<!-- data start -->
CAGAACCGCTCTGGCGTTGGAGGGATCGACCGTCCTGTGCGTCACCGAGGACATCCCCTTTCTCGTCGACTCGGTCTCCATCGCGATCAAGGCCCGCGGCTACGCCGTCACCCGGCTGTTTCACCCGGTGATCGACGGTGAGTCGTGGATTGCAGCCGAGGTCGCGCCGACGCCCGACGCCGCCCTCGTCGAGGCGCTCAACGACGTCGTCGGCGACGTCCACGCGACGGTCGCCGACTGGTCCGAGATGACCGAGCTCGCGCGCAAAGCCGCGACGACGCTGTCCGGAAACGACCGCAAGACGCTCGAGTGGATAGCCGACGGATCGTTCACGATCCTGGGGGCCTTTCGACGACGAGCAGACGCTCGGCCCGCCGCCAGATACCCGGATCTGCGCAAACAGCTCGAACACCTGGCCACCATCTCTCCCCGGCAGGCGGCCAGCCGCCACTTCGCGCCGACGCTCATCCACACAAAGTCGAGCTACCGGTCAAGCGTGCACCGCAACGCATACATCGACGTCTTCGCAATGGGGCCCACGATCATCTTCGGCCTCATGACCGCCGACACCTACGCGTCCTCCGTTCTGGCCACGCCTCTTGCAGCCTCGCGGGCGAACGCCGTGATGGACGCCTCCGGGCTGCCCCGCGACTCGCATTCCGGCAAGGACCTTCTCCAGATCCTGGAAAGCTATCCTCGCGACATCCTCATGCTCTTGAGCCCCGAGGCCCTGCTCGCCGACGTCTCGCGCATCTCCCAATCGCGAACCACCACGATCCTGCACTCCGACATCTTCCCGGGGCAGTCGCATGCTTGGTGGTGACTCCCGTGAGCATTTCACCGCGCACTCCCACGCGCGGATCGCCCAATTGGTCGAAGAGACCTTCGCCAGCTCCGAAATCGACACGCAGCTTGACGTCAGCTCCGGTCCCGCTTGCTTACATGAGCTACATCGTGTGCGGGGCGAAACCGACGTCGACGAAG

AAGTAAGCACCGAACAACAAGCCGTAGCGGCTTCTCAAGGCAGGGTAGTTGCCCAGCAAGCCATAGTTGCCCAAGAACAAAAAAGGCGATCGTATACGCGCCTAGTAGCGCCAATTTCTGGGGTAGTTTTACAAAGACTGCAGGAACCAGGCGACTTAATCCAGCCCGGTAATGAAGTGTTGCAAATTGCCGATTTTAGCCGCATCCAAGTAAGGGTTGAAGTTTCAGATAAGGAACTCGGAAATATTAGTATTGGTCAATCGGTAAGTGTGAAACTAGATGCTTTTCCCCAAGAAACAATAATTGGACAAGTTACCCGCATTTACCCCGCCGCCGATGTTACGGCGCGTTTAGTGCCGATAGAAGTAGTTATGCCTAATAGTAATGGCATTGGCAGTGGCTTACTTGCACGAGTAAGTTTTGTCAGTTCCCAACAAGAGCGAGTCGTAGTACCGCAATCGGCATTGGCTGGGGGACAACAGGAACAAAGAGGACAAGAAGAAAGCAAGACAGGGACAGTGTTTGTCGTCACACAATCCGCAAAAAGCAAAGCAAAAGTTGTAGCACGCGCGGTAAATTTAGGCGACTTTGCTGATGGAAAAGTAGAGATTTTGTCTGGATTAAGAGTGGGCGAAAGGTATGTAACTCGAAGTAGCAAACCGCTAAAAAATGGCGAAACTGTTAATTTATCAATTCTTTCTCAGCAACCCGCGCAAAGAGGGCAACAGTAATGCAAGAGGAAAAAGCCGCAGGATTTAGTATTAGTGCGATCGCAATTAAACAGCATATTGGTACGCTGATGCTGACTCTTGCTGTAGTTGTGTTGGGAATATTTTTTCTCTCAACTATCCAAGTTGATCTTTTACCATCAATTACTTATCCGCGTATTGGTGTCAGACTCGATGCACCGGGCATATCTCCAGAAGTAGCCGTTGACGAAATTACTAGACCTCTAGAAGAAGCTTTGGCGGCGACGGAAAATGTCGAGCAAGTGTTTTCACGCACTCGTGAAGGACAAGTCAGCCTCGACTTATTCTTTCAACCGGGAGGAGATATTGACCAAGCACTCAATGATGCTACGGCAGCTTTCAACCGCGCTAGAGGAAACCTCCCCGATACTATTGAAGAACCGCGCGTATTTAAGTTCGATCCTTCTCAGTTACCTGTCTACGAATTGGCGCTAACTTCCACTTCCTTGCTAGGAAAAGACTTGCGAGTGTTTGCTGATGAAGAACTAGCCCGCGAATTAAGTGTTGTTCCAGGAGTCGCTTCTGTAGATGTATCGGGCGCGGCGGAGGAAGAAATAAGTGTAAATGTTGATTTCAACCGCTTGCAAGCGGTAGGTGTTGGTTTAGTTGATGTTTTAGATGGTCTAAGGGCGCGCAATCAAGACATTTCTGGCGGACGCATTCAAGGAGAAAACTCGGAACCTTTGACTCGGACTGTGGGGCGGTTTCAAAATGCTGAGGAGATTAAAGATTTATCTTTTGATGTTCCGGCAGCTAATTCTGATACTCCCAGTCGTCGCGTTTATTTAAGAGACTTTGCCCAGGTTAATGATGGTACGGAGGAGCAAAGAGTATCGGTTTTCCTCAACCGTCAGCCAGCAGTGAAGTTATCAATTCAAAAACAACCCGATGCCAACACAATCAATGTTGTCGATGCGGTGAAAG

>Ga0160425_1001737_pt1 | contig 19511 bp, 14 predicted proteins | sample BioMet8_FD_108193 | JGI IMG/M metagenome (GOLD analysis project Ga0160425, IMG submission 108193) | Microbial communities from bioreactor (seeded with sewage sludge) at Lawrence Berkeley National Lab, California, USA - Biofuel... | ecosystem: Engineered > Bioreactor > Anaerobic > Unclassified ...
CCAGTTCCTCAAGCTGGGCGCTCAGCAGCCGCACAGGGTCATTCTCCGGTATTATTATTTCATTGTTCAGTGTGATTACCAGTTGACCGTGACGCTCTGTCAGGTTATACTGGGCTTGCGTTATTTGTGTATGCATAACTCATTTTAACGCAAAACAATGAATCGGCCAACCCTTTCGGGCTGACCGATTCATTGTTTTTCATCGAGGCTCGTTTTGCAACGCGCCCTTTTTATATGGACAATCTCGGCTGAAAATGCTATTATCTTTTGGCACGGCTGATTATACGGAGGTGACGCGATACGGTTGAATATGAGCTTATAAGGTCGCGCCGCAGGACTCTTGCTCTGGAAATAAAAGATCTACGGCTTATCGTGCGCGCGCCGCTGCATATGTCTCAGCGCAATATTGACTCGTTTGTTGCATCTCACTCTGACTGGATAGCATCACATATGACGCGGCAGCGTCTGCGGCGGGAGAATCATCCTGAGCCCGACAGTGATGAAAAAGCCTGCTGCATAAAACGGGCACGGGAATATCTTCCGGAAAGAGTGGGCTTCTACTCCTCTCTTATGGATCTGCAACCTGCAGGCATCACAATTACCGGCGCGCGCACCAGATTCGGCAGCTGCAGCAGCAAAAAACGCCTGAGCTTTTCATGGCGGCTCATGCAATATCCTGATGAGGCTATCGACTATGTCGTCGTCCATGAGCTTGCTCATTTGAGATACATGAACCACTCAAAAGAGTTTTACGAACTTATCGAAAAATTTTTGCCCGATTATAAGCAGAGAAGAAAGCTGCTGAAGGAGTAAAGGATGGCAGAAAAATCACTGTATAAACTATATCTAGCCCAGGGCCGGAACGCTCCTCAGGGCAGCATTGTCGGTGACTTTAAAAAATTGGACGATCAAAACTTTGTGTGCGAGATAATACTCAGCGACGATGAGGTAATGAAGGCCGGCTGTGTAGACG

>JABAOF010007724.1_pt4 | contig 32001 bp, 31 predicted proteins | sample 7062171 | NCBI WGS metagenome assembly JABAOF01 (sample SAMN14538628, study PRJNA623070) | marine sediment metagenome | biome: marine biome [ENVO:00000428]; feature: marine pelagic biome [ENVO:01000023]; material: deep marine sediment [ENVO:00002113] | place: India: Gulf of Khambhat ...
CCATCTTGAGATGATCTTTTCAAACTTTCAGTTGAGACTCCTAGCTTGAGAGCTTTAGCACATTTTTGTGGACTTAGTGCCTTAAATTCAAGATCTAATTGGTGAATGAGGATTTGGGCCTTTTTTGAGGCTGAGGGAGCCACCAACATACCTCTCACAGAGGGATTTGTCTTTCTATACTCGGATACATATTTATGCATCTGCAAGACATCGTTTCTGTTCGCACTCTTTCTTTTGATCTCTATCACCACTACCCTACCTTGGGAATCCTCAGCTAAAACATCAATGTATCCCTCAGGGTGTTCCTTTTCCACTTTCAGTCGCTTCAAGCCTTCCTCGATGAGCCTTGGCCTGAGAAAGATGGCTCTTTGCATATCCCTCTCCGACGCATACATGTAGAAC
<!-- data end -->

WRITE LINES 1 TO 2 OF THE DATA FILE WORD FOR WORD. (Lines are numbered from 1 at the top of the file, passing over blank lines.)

CAGAACCGCTCTGGCGTTGGAGGGATCGACCGTCCTGTGCGTCACCGAGGACATCCCCTTTCTCGTCGACTCGGTCTCCATCGCGATCAAGGCCCGCGGCTACGCCGTCACCCGGCTGTTTCACCCGGTGATCGACGGTGAGTCGTGGATTGCAGCCGAGGTCGCGCCGACGCCCGACGCCGCCCTCGTCGAGGCGCTCAACGACGTCGTCGGCGACGTCCACGCGACGGTCGCCGACTGGTCCGAGATGACCGAGCTCGCGCGCAAAGCCGCGACGACGCTGTCCGGAAACGACCGCAAGACGCTCGAGTGGATAGCCGACGGATCGTTCACGATCCTGGGGGCCTTTCGACGACGAGCAGACGCTCGGCCCGCCGCCAGATACCCGGATCTGCGCAAACAGCTCGAACACCTGGCCACCATCTCTCCCCGGCAGGCGGCCAGCCGCCACTTCGCGCCGACGCTCATCCACACAAAGTCGAGCTACCGGTCAAGCGTGCACCGCAACGCATACATCGACGTCTTCGCAATGGGGCCCACGATCATCTTCGGCCTCATGACCGCCGACACCTACGCGTCCTCCGTTCTGGCCACGCCTCTTGCAGCCTCGCGGGCGAACGCCGTGATGGACGCCTCCGGGCTGCCCCGCGACTCGCATTCCGGCAAGGACCTTCTCCAGATCCTGGAAAGCTATCCTCGCGACATCCTCATGCTCTTGAGCCCCGAGGCCCTGCTCGCCGACGTCTCGCGCATCTCCCAATCGCGAACCACCACGATCCTGCACTCCGACATCTTCCCGGGGCAGTCGCATGCTTGGTGGTGACTCCCGTGAGCATTTCACCGCGCACTCCCACGCGCGGATCGCCCAATTGGTCGAAGAGACCTTCGCCAGCTCCGAAATCGACACGCAGCTTGACGTCAGCTCCGGTCCCGCTTGCTTACATGAGCTACATCGTGTGCGGGGCGAAACCGACGTCGACGAAG

AAGTAAGCACCGAACAACAAGCCGTAGCGGCTTCTCAAGGCAGGGTAGTTGCCCAGCAAGCCATAGTTGCCCAAGAACAAAAAAGGCGATCGTATACGCGCCTAGTAGCGCCAATTTCTGGGGTAGTTTTACAAAGACTGCAGGAACCAGGCGACTTAATCCAGCCCGGTAATGAAGTGTTGCAAATTGCCGATTTTAGCCGCATCCAAGTAAGGGTTGAAGTTTCAGATAAGGAACTCGGAAATATTAGTATTGGTCAATCGGTAAGTGTGAAACTAGATGCTTTTCCCCAAGAAACAATAATTGGACAAGTTACCCGCATTTACCCCGCCGCCGATGTTACGGCGCGTTTAGTGCCGATAGAAGTAGTTATGCCTAATAGTAATGGCATTGGCAGTGGCTTACTTGCACGAGTAAGTTTTGTCAGTTCCCAACAAGAGCGAGTCGTAGTACCGCAATCGGCATTGGCTGGGGGACAACAGGAACAAAGAGGACAAGAAGAAAGCAAGACAGGGACAGTGTTTGTCGTCACACAATCCGCAAAAAGCAAAGCAAAAGTTGTAGCACGCGCGGTAAATTTAGGCGACTTTGCTGATGGAAAAGTAGAGATTTTGTCTGGATTAAGAGTGGGCGAAAGGTATGTAACTCGAAGTAGCAAACCGCTAAAAAATGGCGAAACTGTTAATTTATCAATTCTTTCTCAGCAACCCGCGCAAAGAGGGCAACAGTAATGCAAGAGGAAAAAGCCGCAGGATTTAGTATTAGTGCGATCGCAATTAAACAGCATATTGGTACGCTGATGCTGACTCTTGCTGTAGTTGTGTTGGGAATATTTTTTCTCTCAACTATCCAAGTTGATCTTTTACCATCAATTACTTATCCGCGTATTGGTGTCAGACTCGATGCACCGGGCATATCTCCAGAAGTAGCCGTTGACGAAATTACTAGACCTCTAGAAGAAGCTTTGGCGGCGACGGAAAATGTCGAGCAAGTGTTTTCACGCACTCGTGAAGGACAAGTCAGCCTCGACTTATTCTTTCAACCGGGAGGAGATATTGACCAAGCACTCAATGATGCTACGGCAGCTTTCAACCGCGCTAGAGGAAACCTCCCCGATACTATTGAAGAACCGCGCGTATTTAAGTTCGATCCTTCTCAGTTACCTGTCTACGAATTGGCGCTAACTTCCACTTCCTTGCTAGGAAAAGACTTGCGAGTGTTTGCTGATGAAGAACTAGCCCGCGAATTAAGTGTTGTTCCAGGAGTCGCTTCTGTAGATGTATCGGGCGCGGCGGAGGAAGAAATAAGTGTAAATGTTGATTTCAACCGCTTGCAAGCGGTAGGTGTTGGTTTAGTTGATGTTTTAGATGGTCTAAGGGCGCGCAATCAAGACATTTCTGGCGGACGCATTCAAGGAGAAAACTCGGAACCTTTGACTCGGACTGTGGGGCGGTTTCAAAATGCTGAGGAGATTAAAGATTTATCTTTTGATGTTCCGGCAGCTAATTCTGATACTCCCAGTCGTCGCGTTTATTTAAGAGACTTTGCCCAGGTTAATGATGGTACGGAGGAGCAAAGAGTATCGGTTTTCCTCAACCGTCAGCCAGCAGTGAAGTTATCAATTCAAAAACAACCCGATGCCAACACAATCAATGTTGTCGATGCGGTGAAAG